Look at Yourself: Not every bad mood has a reason but we often look to justify it. When we are in a bad mood, it is very tempting to blame everything and everybody for our predicament, creating havoc with close relationships. Those people who deal with bad moods best can usually understand the link between emotions, thoughts and actions and are able to shift undesirable cognitive states to more realistic ones. This means taking responsibility and not seeing the mood as externally influenced.

Remember: Black days are usually just that, a short blip in an otherwise happier existence. When we see everything as negative it is hard to remember or recognise the good things we usually have or share. Taking a short time out to think about these helps to put everything in perspective.

Take some Time: If you are having a really bad day, it might be a good idea to withdraw a little. Taking a long walk or finding a quiet place helps to settle the mind and bring thought patterns back to normal.

It will Pass: Remember a bad mood is sure to pass after a short time……

Please note that the above comments concern help to ease a bad day or a bad mood. If you are feeling hopelessness or sadness over a longer period, please seek professional help.

Subscribe to Dr Jenner's Blog via Email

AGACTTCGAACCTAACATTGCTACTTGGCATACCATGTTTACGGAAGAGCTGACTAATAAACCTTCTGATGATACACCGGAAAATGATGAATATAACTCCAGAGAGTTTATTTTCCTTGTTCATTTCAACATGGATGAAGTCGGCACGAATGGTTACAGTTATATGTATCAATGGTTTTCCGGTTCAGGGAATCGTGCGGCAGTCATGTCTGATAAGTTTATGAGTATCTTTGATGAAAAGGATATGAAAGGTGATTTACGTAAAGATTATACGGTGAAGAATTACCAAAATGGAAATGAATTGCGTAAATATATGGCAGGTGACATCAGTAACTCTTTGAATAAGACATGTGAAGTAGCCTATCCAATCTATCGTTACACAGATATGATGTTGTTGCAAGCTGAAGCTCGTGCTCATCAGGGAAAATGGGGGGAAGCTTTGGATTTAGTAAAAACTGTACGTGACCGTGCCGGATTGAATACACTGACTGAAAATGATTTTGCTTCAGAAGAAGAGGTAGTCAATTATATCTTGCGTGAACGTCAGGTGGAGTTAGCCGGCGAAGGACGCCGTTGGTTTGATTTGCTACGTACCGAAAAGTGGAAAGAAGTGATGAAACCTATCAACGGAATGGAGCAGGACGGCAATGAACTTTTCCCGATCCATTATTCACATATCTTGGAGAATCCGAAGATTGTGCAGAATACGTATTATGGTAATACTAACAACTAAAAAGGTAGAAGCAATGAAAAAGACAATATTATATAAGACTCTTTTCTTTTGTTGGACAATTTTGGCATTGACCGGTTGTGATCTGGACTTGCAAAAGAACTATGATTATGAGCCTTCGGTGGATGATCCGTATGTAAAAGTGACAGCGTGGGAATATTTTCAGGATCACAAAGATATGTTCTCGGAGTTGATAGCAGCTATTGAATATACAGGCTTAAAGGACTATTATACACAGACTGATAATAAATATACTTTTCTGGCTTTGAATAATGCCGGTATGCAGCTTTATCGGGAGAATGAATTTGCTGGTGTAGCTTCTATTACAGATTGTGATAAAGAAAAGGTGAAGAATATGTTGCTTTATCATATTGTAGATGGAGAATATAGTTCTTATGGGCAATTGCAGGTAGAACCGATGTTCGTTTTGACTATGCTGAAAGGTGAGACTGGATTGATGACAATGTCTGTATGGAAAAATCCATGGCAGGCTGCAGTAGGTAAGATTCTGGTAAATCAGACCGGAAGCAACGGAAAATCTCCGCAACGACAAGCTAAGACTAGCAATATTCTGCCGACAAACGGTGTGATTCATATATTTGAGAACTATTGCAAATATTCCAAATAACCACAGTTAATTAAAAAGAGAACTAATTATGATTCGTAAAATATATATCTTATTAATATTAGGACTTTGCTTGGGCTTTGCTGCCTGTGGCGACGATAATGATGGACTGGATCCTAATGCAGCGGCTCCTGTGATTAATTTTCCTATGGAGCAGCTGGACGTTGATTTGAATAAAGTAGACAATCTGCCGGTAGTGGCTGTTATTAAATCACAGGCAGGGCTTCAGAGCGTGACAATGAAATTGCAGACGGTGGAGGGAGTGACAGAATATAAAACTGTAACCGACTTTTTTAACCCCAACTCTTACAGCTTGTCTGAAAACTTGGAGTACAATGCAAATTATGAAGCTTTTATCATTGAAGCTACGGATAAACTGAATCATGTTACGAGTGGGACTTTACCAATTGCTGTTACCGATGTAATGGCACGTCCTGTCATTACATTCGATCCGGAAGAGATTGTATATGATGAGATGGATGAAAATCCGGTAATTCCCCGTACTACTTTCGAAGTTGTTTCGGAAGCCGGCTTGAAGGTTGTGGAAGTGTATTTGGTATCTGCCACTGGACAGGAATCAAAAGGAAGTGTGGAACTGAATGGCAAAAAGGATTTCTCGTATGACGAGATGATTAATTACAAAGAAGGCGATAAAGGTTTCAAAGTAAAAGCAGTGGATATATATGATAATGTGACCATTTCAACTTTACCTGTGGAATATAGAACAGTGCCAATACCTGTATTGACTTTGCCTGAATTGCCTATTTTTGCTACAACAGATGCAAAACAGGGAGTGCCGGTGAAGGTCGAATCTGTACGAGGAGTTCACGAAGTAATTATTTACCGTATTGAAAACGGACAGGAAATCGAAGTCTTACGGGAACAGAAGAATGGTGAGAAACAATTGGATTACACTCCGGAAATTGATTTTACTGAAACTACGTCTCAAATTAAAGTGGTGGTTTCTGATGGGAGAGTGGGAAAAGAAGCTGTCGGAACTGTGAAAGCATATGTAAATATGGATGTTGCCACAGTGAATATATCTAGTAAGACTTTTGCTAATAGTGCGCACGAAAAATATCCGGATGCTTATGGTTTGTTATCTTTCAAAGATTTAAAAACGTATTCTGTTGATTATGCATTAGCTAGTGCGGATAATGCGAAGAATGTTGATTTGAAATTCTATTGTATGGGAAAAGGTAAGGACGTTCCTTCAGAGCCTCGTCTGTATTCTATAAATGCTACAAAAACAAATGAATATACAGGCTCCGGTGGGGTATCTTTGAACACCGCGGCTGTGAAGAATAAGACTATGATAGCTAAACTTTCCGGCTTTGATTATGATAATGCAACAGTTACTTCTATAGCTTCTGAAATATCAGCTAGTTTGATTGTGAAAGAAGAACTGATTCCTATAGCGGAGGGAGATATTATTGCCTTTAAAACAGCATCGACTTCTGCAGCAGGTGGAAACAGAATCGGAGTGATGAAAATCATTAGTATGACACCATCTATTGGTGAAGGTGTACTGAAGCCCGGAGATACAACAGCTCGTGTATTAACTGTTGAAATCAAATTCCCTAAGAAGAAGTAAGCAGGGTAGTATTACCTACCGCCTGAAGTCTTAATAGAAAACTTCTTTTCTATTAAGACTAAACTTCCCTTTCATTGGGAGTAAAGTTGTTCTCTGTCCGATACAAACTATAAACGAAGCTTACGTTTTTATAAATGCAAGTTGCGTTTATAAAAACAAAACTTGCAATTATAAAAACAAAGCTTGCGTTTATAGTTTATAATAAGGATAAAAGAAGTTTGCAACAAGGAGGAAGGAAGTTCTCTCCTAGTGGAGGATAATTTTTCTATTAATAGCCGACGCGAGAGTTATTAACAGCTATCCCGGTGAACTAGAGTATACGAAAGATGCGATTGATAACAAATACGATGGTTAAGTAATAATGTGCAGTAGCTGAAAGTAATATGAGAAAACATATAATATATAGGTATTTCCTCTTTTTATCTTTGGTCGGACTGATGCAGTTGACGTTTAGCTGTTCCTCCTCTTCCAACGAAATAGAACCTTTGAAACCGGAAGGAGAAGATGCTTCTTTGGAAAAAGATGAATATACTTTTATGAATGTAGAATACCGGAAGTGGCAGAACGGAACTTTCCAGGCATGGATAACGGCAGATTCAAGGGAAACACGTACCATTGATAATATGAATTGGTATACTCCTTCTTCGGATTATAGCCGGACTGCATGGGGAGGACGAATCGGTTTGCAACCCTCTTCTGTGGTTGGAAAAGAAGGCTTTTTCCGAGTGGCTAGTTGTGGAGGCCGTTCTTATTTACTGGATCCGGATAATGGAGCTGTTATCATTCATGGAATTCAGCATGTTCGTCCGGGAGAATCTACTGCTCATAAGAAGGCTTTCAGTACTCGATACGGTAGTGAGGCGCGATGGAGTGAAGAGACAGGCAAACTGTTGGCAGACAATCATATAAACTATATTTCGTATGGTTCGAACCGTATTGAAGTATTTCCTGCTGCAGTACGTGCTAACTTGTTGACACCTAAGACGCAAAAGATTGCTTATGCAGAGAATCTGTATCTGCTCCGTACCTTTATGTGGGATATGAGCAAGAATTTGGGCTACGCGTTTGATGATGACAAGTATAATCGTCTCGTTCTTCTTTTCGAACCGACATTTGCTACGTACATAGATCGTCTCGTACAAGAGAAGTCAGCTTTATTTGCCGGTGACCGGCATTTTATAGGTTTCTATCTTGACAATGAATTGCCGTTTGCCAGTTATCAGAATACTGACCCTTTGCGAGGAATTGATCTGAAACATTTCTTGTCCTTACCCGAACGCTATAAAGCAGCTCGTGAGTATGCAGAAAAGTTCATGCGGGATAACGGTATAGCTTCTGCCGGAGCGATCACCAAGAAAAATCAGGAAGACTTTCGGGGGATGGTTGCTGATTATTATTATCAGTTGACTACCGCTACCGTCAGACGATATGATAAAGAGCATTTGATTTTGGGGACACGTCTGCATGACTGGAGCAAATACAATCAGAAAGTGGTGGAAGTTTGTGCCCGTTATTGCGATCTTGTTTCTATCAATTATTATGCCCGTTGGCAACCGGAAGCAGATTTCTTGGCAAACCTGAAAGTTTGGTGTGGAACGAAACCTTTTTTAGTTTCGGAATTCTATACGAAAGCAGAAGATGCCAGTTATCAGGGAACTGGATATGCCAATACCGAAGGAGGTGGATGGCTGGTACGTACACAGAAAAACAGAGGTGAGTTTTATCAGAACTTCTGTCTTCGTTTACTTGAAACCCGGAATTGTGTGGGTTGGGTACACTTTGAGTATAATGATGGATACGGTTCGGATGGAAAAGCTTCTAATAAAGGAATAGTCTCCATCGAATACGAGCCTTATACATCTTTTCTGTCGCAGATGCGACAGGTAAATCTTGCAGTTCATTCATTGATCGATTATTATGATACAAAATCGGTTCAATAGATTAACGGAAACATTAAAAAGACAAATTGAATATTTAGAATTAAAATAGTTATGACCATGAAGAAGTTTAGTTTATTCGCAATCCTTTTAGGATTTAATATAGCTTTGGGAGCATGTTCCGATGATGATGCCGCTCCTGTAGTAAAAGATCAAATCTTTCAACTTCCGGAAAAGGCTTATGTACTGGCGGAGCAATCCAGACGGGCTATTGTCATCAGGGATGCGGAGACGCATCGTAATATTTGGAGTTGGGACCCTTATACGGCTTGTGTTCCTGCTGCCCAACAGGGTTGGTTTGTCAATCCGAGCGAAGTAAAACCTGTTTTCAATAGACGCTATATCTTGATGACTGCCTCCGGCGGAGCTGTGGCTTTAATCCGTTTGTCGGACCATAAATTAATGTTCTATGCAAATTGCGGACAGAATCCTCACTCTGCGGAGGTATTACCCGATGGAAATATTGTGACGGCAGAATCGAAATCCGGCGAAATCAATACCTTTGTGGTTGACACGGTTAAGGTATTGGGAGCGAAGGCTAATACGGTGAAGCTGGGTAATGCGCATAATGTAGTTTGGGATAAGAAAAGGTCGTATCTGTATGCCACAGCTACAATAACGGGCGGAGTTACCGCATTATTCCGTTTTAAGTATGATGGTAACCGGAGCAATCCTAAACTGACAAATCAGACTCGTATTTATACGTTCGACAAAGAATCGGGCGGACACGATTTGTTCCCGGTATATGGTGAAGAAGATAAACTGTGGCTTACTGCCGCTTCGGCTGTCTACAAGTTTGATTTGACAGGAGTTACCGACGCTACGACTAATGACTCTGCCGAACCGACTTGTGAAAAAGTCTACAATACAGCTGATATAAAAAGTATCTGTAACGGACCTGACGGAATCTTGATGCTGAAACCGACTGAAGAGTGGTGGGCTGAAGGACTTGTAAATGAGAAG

Enter your email address to subscribe to this blog and receive notifications of new posts by email.

Join 5,497 other subscribers


Dr. Nicholas Jenner, a therapist, coach, and speaker, has over 20 years of experience in the field of therapy and coaching. His specialty lies in treating codependency, a condition that is often characterized by a compulsive dependence on a partner, friend, or family member for emotional or psychological sustenance. Dr. Jenner's approach to treating codependency involves using Internal Family Systems (IFS) therapy, a treatment method that has gained widespread popularity in recent years. He identifies the underlying causes of codependent behavior by exploring his patients' internal "parts," or their different emotional states, to develop strategies to break free from it. Dr. Jenner has authored numerous works on the topic and offers online therapy services to assist individuals in developing healthy relationships and achieving emotional independence.

Leave a Reply

This site uses Akismet to reduce spam. Learn how your comment data is processed.

This Post Has 6 Comments

  1. ” I had such a day yesterday, something I wanted to fix went wrong and it was all downhill from there. ”

    I am sorry you had a bad day…

    Black clouds will always be there but it doesn’t mean the sunshine is not there too. It is just harder to see it.

    I hope you have a better day today…

      1. Dr. Nicholas Jenner

        Other people have generally very little to do with it, I believe. It is our thoughts in any given situation that count. We are what we think.

      2. I would very much agree with that statement: “we are what we think.”

        I do not mind being that what I think.
        I accepted all of it a long time ago.
        In fact I don’t know what I would do without it.
        Our thinking… it never leaves you or abandons you. It can’t.

        My thinking protects me…

        It is a symbiosis type arrangement.

        Nobody can take at least that away from me.